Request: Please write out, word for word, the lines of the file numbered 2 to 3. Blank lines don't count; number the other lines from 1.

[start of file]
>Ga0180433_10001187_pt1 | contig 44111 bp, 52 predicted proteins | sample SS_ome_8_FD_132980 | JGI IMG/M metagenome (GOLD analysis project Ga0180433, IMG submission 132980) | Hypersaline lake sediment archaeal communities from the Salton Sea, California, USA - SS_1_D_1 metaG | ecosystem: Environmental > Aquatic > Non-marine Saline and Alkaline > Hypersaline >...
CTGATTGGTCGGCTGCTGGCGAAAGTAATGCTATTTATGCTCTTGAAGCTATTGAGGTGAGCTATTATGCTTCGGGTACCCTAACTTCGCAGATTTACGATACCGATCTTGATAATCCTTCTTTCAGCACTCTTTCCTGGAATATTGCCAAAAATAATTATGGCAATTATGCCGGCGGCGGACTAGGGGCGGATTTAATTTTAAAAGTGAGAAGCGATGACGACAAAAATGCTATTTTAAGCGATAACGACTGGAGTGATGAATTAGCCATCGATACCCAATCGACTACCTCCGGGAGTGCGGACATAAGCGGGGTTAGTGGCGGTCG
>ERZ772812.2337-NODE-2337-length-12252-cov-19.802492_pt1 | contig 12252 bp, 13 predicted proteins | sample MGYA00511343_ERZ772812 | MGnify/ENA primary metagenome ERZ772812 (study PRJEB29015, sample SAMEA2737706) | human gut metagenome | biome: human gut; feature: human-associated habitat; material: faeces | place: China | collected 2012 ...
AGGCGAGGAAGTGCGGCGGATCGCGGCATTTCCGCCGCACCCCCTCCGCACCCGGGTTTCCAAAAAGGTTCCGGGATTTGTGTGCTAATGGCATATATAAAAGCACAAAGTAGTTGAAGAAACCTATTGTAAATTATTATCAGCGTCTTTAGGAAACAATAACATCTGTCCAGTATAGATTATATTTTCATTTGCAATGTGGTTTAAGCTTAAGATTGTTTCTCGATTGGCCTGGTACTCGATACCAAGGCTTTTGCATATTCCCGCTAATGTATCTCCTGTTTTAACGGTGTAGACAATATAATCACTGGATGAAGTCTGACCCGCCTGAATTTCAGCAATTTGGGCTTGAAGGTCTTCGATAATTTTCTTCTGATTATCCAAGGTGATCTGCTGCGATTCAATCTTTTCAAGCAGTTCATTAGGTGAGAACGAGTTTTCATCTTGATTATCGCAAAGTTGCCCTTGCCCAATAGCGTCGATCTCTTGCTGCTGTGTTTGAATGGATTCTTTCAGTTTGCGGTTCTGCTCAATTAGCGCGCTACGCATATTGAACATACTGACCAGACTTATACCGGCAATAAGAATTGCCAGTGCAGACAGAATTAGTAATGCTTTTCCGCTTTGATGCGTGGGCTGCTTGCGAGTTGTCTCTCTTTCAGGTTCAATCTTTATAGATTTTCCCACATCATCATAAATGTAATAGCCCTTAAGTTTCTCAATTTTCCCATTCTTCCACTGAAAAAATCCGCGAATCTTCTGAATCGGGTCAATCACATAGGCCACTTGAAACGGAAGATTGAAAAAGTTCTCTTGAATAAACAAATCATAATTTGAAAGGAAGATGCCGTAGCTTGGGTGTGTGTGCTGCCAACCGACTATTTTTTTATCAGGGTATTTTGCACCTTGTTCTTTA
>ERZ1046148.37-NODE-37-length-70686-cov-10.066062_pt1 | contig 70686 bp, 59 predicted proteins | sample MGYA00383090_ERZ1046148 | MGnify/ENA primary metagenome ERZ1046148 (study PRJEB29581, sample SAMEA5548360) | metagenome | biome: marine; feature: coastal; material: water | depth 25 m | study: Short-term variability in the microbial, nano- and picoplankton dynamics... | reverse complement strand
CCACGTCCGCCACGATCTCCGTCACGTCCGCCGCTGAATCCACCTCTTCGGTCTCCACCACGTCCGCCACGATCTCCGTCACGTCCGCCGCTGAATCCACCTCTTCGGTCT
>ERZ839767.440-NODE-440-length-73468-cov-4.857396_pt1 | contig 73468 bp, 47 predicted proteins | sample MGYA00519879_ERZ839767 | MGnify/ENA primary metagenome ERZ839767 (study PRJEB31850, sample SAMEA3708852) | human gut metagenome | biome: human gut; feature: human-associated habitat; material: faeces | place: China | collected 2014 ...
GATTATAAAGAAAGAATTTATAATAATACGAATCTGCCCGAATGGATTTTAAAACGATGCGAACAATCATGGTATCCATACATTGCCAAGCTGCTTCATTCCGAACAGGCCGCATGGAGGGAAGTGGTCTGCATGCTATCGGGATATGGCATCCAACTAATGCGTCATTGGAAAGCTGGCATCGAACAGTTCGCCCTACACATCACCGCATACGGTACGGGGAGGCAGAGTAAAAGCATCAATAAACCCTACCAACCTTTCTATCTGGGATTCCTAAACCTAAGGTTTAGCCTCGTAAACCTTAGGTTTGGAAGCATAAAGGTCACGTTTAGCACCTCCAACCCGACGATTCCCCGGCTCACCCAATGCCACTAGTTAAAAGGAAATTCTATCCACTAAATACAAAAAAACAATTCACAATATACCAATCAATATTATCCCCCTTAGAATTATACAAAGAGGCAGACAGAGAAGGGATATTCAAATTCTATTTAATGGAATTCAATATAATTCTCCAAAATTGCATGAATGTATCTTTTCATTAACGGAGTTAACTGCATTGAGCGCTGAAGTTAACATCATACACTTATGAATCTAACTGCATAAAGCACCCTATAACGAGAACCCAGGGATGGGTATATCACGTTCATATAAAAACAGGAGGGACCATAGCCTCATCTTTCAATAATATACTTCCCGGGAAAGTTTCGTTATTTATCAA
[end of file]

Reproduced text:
CTGATTGGTCGGCTGCTGGCGAAAGTAATGCTATTTATGCTCTTGAAGCTATTGAGGTGAGCTATTATGCTTCGGGTACCCTAACTTCGCAGATTTACGATACCGATCTTGATAATCCTTCTTTCAGCACTCTTTCCTGGAATATTGCCAAAAATAATTATGGCAATTATGCCGGCGGCGGACTAGGGGCGGATTTAATTTTAAAAGTGAGAAGCGATGACGACAAAAATGCTATTTTAAGCGATAACGACTGGAGTGATGAATTAGCCATCGATACCCAATCGACTACCTCCGGGAGTGCGGACATAAGCGGGGTTAGTGGCGGTCG
>ERZ772812.2337-NODE-2337-length-12252-cov-19.802492_pt1 | contig 12252 bp, 13 predicted proteins | sample MGYA00511343_ERZ772812 | MGnify/ENA primary metagenome ERZ772812 (study PRJEB29015, sample SAMEA2737706) | human gut metagenome | biome: human gut; feature: human-associated habitat; material: faeces | place: China | collected 2012 ...